If your cat shows symptoms or the heart murmur seems to be resulting from an underlying issue, the veterinarian will likely order additional diagnostic tests. These may include a complete blood count to detect infections or anemia, blood pressure tests to check for hypertension, chest X-rays to look at lungs and heart, and an electrocardiogram to check the heart rate and rhythm.

The veterinarian might also perform an echocardiogram, i.e. an ultrasound to exam the heart. This might be accompanied by a Doppler examination to help determine the exact location of the cause of the murmur.

Treatment for a heart murmur in cats

Whether the cat's heart murmur needs treatment will depend on several factors, including the cause, the severity of the murmur, how advanced it is, and what symptoms your cat is showing.

Treatment options also vary depending on the cause of the heart murmur. If it is benign, no treatment is required, and your veterinarian will simply monitor your pet's health more frequently. However, if the cat's murmur is a result of an underlying condition, your vet might prescribe medication and/or a special diet. The most commonly used medications are beta-blockers, calcium channel blockers, diuretics, and anti-clotting medications. If the murmur is caused by a congenital disease, the veterinarian might recommend surgery.

Pro Tip: Heart murmur should be monitored, especially in overweight, senior, and pregnant cats. Pet insurance is valuable because it allows you to face issues like this head-on by providing your cat with the best care while minimizing the hit to your bank account.

Heart murmur in cats life expectancy

The prognosis depends on the cause of the heart murmur. If the murmur is innocent, no treatment is needed and the prognosis is usually very good to excellent.

If the murmur is caused by a functional problem that is treatable or by an extracardiac disease, it might resolve over time. If the murmur is caused by cardiac disease, the long-term prognosis will depend on the specific type of cardiac disease.

Depending on the diagnosis, lifestyle changes might be required in order to manage your pet's condition, such as exercise and changes in the diet. Make sure to give any prescribed medications and take your cat for follow-up checkups according to your vet’s instructions.

Key Takeaways

  • A heart murmur is an abnormal sound that a vet hears when listening to the cat’s heart through a stethoscope. Not all murmurs should be a cause for concern, but they can indicate underlying heart disease.
  • Innocent murmurs are quite common in kittens. They are typically harmless and usually disappear by 4-5 months of age.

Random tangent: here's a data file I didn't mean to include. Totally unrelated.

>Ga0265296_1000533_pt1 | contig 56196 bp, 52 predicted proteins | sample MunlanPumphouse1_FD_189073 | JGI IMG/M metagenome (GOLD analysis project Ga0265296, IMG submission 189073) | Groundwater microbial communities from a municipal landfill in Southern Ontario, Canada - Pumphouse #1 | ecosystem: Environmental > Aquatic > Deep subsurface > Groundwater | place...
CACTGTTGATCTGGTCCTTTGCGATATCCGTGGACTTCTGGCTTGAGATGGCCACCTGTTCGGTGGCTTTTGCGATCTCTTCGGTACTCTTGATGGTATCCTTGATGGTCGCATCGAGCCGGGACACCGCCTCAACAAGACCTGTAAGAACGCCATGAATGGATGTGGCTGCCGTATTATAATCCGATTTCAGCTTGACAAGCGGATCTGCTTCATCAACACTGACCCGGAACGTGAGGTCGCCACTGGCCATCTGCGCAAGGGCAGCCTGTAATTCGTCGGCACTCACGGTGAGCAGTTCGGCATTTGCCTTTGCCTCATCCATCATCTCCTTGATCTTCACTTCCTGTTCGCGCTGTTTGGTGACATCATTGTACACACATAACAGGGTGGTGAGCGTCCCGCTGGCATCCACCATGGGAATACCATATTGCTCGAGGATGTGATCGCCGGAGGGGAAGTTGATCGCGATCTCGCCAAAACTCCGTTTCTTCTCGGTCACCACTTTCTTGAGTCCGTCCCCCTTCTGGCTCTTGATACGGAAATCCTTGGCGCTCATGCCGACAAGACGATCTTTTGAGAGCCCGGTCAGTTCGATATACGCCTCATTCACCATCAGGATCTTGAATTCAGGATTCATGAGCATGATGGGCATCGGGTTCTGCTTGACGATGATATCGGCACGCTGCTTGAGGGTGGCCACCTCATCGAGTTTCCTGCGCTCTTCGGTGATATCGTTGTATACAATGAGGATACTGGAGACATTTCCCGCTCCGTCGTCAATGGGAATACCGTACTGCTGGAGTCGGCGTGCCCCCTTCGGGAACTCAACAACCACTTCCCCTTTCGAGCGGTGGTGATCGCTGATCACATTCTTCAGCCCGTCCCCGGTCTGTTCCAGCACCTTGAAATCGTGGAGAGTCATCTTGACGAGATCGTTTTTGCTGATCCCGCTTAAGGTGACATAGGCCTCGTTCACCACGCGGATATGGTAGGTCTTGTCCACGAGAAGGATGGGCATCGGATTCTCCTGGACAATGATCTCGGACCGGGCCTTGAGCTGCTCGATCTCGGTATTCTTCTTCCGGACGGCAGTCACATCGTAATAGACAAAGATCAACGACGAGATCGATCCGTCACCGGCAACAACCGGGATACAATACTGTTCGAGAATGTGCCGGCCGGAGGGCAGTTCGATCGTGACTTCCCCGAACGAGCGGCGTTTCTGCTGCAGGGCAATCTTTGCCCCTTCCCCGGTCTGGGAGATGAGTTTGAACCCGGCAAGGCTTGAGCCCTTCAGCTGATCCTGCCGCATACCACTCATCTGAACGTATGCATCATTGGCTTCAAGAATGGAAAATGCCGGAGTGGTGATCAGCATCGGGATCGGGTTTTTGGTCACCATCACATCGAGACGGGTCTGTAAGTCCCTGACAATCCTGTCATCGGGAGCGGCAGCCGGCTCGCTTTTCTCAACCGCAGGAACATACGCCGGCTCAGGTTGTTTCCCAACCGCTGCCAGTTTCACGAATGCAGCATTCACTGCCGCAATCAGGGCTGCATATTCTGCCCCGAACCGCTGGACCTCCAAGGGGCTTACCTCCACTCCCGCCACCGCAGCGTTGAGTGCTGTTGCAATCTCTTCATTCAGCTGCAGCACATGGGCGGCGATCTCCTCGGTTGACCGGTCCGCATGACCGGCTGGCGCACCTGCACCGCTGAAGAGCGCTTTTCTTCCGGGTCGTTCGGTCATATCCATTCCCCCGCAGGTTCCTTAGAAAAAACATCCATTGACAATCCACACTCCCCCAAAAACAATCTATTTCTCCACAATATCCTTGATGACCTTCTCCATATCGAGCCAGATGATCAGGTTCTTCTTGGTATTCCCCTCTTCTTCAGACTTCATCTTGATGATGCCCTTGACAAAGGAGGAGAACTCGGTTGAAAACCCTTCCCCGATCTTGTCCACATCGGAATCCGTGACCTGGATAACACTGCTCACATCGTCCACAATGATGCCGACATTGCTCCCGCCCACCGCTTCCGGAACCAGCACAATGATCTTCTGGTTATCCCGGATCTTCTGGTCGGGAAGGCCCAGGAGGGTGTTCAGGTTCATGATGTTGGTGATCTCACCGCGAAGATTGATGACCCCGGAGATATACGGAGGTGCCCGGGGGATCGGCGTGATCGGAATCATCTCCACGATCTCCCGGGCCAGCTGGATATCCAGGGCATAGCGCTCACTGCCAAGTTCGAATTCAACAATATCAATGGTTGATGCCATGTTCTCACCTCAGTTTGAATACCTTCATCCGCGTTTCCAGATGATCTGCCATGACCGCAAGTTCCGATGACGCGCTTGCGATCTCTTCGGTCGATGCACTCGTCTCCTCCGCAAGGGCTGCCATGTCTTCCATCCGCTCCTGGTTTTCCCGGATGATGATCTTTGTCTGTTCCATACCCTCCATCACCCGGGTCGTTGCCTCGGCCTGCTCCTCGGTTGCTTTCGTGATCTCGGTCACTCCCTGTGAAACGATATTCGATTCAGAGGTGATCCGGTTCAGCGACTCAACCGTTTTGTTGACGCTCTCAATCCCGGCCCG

• Signs of heart disease in cats include rapid breathing, weakness, lethargy, and collapse.
  • To diagnose the cause of a heart murmur, your vet might recommend tests such as blood tests, echocardiograms, and chest x-rays.
  • If you have any questions or concerns about your cat’s health, be sure to get in touch with your vet.

Ricky Walther, DVM

About the author

Richard Walther, DVM

Associate Veterinarian - Petco

Ricky Walther, DVM, is a small animal general practitioner in the greater Sacramento, California area. Realizing the positive financial and medical impact that pet insurance can provide for pet parents and the profession, he lends support and advice to companies like Pawlicy Advisor that simplify the process of connecting with veterinary financing resources.

More you might like

Woman walking Pug dog
7 minute read

Pug Breed Guide

White and black French Bulldog
6 minute read

French Bulldog Breed Guide

Boxer dog running
6 minute read

Boxer Breed Guide

Spotted Great Dane in sunshine
6 minute read

Great Dane Breed Guide

Man giving high five to yellow Labrador Retriever
7 minute read

What Is Preventive Care?

Boston Terrier with wrinkles laying on the floor
3 minute read

11 Photos of Dogs to Help You Make It Through Monday

French bulldog with upset stomach laying on ground
10 minute read

Remedies for Upset Stomach in Dogs

Cat with blue eyes and blue collar
5 minute read

Probiotics For Cats

Dachshund acting like a ventriloquist dummy
2 minute read

8 Hilarious Dog TikTok Accounts to Make You Laugh

White Standard Poodle standing in yard
8 minute read

Poodle Dog Breed Guide

Back to Blog
A family with pets that are insured by Pawlicy Advisor
Pawlicy Advisor is the leading independent marketplace for finding the best coverage for your pet at the lowest rate.
Join 2,438,795+ insured dogs and cats across the US.
Get a Quote
Our pet insurance partners
Pets Best Pet Insurance Logo
ASPCA Pet Health Insurance Logo
Figo Pet Insurance Logo
Petplan Pet Insurance Logo
MetLife Pet Insurance Logo
Hartville Pet Insurance Logo